Possibly one of the most unassuming expensive restaurants we’ve been to, A’la Turka appears to be a simple shop as you walk past it in Irene Mall, Centurion (just off the R21). The store front greets you with Turkish Delights, hubbly bubbly, gold, silver and candy, but you won’t get the full taste until you make the reservation…
We walked in around 19:45 and were greeted by a friendly lady who escorted us to our seats, a table with cushions surrounding it. When you book at A’la Turka, be prepared to be transported to what seems to be an entire new world! The decor of A’la Turka is outstanding. There are truly no further words to describe it. The walls are decorated with hand painted lampshades, the lighting is low, with various mediterrainean/greek/cyrillic/lebanese artifacts all over the place. We shall leave it to you to discover the decor for yourselves!
The first thing on our minds, was to order water. As most of you know, South African summers are relatively unforgiving, and at times, water is more valuable than gold. We were quite intrigued with the fact that the water was not your stock standard bottled brands, but a brand with entirely incomprehensible symbols all over it. True authenticity!
For starters, we ordered the Mihshi Malfoul Dolmades to share. This is a Lebanese mixture of cabbage leaves stuffed with meat, rice, herbs and spices, baked in lamb stock and served with a form of Tzatziki. It was, as an understatement, divine. The tomato and garlic undertones burst their way into your senses! Unfortunately there were only three pieces, we could have easily polished many more…
My main course was the Tavuk Kebab, a chicken kebab grilled and served with pita and Turkish rice. I must admit, at first I thought the chicken was quite dry, but the more bites I took, the better and more tender the chicken became. I still maintain that chicken is a precarious meal to order at a restaurant, it is normally under- or over-done. A’la Turka gets it just right, not too dry, but not underdone. The veggies provided with the meal were outstanding, they were crisp and flavourful. The pita bread, well, you need to taste that for yourself.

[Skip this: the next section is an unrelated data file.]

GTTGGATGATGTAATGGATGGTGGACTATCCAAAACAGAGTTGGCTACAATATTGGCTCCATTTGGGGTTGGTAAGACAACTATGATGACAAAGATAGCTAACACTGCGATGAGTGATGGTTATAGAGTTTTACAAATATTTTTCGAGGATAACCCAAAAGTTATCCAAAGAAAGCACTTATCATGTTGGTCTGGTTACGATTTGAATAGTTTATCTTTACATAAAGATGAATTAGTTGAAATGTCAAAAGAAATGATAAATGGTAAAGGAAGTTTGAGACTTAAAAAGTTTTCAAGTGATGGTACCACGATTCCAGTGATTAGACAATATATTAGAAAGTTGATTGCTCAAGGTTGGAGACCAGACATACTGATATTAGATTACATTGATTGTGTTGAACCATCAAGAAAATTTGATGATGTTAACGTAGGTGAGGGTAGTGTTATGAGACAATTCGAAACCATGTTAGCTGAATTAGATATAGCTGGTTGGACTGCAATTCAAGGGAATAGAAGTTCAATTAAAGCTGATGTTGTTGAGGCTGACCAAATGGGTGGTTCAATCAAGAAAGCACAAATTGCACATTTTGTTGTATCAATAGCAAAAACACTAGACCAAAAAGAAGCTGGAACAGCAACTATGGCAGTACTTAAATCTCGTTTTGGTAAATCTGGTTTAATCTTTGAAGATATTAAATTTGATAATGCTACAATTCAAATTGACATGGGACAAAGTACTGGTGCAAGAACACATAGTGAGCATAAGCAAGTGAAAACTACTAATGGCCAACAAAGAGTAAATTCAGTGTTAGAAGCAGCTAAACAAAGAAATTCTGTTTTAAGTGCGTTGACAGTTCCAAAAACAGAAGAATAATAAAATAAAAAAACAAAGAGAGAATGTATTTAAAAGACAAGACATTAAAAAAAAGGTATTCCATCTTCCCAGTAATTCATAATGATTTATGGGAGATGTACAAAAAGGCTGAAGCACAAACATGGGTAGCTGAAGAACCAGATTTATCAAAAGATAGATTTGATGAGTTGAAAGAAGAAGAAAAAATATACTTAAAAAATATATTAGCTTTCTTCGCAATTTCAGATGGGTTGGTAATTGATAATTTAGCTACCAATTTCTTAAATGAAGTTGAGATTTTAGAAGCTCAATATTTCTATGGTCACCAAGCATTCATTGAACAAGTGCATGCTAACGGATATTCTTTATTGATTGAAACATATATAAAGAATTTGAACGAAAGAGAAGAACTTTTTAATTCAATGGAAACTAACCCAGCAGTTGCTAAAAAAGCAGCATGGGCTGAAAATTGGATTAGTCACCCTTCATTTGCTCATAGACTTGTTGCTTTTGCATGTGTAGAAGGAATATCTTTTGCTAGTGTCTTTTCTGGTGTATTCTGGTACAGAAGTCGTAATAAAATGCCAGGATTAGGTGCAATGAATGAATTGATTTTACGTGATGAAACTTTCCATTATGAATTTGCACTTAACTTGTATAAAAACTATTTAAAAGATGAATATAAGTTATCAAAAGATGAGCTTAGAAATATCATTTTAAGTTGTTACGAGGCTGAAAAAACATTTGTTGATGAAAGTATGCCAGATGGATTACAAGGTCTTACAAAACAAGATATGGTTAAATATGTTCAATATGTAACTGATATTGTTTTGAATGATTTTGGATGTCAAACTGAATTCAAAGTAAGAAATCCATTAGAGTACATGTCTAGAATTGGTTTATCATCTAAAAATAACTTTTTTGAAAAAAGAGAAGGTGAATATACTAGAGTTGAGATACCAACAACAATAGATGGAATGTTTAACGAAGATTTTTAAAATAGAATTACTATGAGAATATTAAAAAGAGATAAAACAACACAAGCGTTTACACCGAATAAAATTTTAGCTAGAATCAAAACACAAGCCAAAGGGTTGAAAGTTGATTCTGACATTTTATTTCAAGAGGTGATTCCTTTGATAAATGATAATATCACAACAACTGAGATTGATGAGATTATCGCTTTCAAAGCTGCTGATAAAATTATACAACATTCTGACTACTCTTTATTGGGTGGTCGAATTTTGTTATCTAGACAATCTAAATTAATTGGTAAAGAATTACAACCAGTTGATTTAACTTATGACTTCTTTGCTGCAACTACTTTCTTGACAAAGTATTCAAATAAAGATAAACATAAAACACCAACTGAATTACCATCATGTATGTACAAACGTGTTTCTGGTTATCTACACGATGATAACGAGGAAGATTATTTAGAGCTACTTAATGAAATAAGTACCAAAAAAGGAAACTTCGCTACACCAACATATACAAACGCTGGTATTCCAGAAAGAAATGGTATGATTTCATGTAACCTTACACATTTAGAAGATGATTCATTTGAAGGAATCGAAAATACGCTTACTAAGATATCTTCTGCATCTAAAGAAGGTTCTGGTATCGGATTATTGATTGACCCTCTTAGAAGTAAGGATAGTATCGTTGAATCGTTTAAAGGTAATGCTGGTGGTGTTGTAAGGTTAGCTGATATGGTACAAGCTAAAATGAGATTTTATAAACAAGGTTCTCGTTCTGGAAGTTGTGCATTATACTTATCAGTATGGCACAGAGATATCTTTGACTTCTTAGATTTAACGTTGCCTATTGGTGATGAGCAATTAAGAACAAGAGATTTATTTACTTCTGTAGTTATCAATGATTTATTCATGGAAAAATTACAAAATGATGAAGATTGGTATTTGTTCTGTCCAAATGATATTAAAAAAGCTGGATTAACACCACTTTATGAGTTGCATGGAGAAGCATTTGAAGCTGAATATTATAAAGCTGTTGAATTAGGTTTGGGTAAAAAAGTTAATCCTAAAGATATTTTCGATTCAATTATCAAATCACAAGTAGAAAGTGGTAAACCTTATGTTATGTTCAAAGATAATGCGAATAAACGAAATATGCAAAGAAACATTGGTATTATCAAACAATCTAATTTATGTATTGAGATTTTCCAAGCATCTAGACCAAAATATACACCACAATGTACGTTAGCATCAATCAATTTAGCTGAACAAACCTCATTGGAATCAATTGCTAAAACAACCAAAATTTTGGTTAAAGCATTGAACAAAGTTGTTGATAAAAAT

And then the entertainment arrived (yes, this line deserves its own paragraph).
Always read the fine print when visiting a fancy restaurant. At A’la Turka, for the price of around R20, on Friday, Saturday and Wednesday (I think??) they include entertainment, and it is positively mesmerising! Belly dancers, armed with scimitars, fire and dances will capture your gaze as you sit and try to concentrate on your meal. Wow! You think you’ve seen it all until you see a dancer balance a… wait… that’s another thing that you need to see for yourself.
Desert? Well, there wasn’t really room after the main meal. But (yes, there is a but), we’ve had dessert here before (we plan ahead!). On our previous visit, I had a baklava. I can’t say for certain, due to having Lebanese family and having been exposed to this before, but I am pretty sure that A’la Turka’s baklava comes within and even surpasses the “home-made” factor as far as this is concerned. Their desserts are truly a sight to behold, a culinary masterpiece of sweetness! The baklava, well, yet again, you need to try it for yourself… Bonita had a fruit salady type of dessert, but even that had my mouth watering. A whole bunch of fruits, pasted on top of each other, with syrup over it… Mmmmmm….
Then there is the Turkish coffee that they offer. I don’t actually think I can make any comments that would do it any justice. I will leave Bonita to make a comment on that at a later point (Yes! We will be reviewing A’la Turka again!)
What a night! If any kind of time span can give a description to a place, the first time we went there we spent 4.5 hours inside, and the second time, for a light snack and coffee, we spent over 3 hours. That says something!
For a fantastic night out, being transported into a new world, and just plain enjoying yourselves as well as the entertainers and entertainment, I highly recommened it!